Tag Archives: Charity

Mishandled Gift

6 Nov

Doesn’t charity begin at home?

Perhaps something should be said about either giving directly to a charity or institution or creating one’s own giving plan.

In 2001, an alumnus gave $30 million dollars to a university to

  • Create four endowed faculty chairs within a college
  • Start a merit scholarship program to provide full tuition and a stipend for 30 students
  • Establish a fund for innovation and excellence within a college
  • Award leadership for one student in each of three classes

Sadly, the university threw the $30 million in with other gifts in order to facilitate collective management.  The value has declined by 28 percent.  The university assessed a fee of 1.33 percent to “manage” the gift; however, a portion of this fee was used to develop further gifts to the university.  Instead of 30 scholarships being awarded annually, the university only gave 12 to 16 scholarships.

With such specific goals in mind, handling this gift outside the university would have

  • Allowed active management of the gift
  • Monitored use of the gift
  • Provided oversight

Charity and trust go hand-in-hand.  A belief exists that the charity or institution will use the gift in a charitable way.  Careful oversight remains necessary to ensure its proper employment.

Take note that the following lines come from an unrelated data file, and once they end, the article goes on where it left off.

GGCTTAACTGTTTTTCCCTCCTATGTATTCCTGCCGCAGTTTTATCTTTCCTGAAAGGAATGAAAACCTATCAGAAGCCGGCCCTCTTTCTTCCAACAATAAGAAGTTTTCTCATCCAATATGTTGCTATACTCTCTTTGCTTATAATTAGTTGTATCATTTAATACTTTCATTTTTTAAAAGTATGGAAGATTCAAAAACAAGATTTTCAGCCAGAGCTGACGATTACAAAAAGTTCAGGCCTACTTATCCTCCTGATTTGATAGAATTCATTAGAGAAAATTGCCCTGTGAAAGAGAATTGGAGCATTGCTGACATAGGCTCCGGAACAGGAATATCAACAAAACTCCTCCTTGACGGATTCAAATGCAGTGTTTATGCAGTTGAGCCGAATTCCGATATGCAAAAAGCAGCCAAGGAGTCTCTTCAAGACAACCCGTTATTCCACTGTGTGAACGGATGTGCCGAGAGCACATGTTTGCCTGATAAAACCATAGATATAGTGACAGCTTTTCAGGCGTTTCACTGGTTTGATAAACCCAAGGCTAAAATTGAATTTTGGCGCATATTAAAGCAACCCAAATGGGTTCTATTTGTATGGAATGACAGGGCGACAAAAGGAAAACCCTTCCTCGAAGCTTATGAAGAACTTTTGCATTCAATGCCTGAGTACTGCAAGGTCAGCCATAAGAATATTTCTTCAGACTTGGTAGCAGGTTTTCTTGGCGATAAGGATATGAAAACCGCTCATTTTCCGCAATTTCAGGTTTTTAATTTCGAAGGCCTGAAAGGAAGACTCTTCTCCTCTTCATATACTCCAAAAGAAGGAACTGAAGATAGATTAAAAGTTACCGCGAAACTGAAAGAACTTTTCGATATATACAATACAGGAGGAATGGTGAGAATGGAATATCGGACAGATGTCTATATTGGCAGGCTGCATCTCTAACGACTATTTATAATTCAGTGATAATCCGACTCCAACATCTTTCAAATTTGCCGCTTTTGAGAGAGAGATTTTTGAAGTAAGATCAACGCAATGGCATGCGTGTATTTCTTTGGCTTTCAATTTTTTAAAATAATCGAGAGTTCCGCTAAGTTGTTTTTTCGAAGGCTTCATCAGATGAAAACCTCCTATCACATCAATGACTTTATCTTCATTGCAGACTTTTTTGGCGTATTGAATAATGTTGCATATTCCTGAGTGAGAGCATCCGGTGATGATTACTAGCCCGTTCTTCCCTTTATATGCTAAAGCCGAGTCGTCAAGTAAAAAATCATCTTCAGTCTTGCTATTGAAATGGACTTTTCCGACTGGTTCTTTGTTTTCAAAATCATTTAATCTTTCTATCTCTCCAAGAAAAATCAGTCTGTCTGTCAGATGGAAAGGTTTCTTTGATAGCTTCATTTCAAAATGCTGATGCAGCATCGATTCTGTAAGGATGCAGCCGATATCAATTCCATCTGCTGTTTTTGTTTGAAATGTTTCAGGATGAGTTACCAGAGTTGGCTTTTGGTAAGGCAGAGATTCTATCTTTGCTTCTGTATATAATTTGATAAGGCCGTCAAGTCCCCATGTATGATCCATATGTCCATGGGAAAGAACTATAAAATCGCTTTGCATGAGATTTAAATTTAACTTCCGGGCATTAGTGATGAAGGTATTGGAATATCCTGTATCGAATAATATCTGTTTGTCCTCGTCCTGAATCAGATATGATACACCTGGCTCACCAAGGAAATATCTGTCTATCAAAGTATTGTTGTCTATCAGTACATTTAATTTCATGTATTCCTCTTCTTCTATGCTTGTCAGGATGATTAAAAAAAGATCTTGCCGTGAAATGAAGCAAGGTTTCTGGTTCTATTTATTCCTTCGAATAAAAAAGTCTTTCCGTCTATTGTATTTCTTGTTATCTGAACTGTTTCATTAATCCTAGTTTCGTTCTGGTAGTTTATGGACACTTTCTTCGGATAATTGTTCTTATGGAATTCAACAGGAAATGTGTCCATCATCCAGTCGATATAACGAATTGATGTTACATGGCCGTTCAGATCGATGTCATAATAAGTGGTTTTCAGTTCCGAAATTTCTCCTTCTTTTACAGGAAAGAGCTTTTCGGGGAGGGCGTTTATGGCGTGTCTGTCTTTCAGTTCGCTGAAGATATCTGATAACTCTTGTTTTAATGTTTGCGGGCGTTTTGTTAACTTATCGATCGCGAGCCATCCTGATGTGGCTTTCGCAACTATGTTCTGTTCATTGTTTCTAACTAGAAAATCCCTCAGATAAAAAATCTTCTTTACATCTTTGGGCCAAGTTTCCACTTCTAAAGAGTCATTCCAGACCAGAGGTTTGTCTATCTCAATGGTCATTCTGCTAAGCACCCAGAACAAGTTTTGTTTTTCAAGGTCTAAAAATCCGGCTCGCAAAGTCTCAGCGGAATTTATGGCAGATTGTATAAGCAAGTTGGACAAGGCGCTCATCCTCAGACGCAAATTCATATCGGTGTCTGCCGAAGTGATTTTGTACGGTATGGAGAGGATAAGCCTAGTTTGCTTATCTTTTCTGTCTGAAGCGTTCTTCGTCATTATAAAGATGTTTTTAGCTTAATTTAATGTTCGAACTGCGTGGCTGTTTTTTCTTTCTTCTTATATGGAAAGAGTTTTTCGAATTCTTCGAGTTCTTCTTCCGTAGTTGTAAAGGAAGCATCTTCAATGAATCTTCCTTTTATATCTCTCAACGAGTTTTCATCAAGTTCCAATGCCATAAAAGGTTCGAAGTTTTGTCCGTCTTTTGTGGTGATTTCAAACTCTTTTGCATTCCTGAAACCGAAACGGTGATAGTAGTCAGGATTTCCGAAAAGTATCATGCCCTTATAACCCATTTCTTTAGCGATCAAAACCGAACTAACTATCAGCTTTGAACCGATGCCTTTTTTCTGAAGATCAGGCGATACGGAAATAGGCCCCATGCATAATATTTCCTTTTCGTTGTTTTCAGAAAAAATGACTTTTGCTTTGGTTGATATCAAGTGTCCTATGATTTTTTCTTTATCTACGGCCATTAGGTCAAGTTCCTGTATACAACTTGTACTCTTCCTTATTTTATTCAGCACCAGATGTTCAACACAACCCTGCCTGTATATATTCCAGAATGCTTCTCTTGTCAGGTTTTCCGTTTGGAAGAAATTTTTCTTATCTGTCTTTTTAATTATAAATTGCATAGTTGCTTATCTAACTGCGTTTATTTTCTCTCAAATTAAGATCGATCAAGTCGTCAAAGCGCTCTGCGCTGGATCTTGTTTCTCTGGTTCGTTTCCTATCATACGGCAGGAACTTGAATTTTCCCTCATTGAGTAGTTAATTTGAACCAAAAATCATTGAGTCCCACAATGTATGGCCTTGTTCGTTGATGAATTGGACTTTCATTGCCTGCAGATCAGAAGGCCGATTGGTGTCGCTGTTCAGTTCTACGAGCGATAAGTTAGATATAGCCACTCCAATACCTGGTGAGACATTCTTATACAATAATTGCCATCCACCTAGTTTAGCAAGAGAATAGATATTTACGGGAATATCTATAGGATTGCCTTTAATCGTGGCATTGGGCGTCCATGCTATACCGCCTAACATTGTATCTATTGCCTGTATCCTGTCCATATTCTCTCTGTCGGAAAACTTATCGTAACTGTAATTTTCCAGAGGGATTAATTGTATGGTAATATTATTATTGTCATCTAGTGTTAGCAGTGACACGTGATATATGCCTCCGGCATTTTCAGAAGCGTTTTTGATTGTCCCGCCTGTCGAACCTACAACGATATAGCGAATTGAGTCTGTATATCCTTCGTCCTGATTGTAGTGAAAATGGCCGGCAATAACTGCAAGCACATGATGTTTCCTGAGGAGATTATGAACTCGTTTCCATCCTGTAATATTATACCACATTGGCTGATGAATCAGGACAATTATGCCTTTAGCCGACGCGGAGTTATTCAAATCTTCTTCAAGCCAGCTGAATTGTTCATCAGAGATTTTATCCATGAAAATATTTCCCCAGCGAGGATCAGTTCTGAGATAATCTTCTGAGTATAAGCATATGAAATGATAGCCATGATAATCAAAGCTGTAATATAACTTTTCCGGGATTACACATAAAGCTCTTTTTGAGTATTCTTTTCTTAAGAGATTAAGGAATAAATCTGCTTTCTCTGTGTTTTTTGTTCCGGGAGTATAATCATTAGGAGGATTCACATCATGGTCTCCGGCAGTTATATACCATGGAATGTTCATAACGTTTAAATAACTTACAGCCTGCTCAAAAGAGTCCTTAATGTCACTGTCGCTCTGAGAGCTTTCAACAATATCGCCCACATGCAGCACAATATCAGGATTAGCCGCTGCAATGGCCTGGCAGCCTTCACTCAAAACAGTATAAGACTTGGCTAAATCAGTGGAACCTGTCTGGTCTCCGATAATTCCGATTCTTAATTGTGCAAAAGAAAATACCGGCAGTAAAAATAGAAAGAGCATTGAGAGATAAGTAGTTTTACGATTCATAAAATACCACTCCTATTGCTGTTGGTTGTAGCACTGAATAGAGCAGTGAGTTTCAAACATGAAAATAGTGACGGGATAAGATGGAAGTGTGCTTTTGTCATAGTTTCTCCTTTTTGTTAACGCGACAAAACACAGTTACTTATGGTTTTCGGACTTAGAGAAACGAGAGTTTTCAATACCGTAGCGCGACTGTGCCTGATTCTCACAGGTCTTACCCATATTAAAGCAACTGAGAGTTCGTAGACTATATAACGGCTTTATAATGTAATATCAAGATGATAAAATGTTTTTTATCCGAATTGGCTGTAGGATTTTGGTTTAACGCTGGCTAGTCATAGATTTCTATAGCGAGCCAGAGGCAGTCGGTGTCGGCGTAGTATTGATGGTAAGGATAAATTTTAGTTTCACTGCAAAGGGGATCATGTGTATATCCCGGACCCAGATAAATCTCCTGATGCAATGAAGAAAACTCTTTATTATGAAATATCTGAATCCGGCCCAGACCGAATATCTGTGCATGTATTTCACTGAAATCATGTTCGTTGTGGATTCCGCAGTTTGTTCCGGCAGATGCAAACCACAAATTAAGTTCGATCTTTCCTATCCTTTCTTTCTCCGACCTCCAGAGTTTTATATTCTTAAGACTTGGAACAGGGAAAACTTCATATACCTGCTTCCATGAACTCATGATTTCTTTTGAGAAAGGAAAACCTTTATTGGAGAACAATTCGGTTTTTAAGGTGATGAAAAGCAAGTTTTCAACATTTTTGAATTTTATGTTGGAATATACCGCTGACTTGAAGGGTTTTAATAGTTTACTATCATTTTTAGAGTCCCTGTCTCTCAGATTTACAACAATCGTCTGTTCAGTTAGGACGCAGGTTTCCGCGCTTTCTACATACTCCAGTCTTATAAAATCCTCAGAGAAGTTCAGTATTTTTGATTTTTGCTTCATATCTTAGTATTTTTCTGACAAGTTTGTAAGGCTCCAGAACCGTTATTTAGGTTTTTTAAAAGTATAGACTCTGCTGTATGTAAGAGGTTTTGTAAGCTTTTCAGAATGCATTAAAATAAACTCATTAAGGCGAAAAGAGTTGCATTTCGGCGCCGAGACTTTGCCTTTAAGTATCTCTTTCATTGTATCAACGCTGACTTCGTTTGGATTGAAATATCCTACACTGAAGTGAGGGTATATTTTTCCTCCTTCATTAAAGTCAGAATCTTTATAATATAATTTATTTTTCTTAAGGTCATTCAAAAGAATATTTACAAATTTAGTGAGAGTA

16 Jul

“A recent survey found that nearly 70% of charities expect to raise more money in 2016 than they did last year” (G. Vargo, personal communication, June 20, 2016).

I continue to be dumbfounded that charities routinely send me:

  • Gardening gloves
  • Address labels
  • Wrapping paper
  • Calendars
  • Day planners
  • Pens
  • T-Shirts
  • Greeting cards
  • Stickers
  • Gift labels
  • Holiday cards
  • Socks


I do appreciate the gifts since all of these things were unsolicited and arrived through the U.S. Mail, but why do you do this?  Aren’t there better ways to invest charitable contributions?

However, charities do have an interesting marketing strategy.  About a month after receiving my “gift,” I receive what appears to be an invoice for the item.  Why?


I once had an elderly client who was considering bankruptcy.  We worked through her monthly expenses.  We got through the regular expenses (food, shelter, utilities, etc.) without difficulty.  When asked about any other monthly expenses, the client produced a stack of “invoices” from charities and indicated that roughly two hundred dollars a month went to pay these bills.  We were able to avoid a bankruptcy with a little financial counseling.

Is this ethical?